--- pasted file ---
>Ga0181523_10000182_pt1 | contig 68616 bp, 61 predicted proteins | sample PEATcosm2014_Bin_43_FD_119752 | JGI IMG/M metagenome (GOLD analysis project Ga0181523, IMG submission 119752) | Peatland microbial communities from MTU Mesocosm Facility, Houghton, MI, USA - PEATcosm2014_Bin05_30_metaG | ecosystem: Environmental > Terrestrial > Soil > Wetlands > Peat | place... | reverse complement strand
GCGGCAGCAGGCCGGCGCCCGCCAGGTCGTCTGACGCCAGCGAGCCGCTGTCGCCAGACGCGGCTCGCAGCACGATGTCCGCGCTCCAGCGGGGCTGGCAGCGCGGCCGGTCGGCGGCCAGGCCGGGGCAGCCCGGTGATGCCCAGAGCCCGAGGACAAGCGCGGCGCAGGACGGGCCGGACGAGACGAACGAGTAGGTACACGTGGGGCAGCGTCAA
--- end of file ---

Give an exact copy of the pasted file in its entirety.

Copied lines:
>Ga0181523_10000182_pt1 | contig 68616 bp, 61 predicted proteins | sample PEATcosm2014_Bin_43_FD_119752 | JGI IMG/M metagenome (GOLD analysis project Ga0181523, IMG submission 119752) | Peatland microbial communities from MTU Mesocosm Facility, Houghton, MI, USA - PEATcosm2014_Bin05_30_metaG | ecosystem: Environmental > Terrestrial > Soil > Wetlands > Peat | place... | reverse complement strand
GCGGCAGCAGGCCGGCGCCCGCCAGGTCGTCTGACGCCAGCGAGCCGCTGTCGCCAGACGCGGCTCGCAGCACGATGTCCGCGCTCCAGCGGGGCTGGCAGCGCGGCCGGTCGGCGGCCAGGCCGGGGCAGCCCGGTGATGCCCAGAGCCCGAGGACAAGCGCGGCGCAGGACGGGCCGGACGAGACGAACGAGTAGGTACACGTGGGGCAGCGTCAA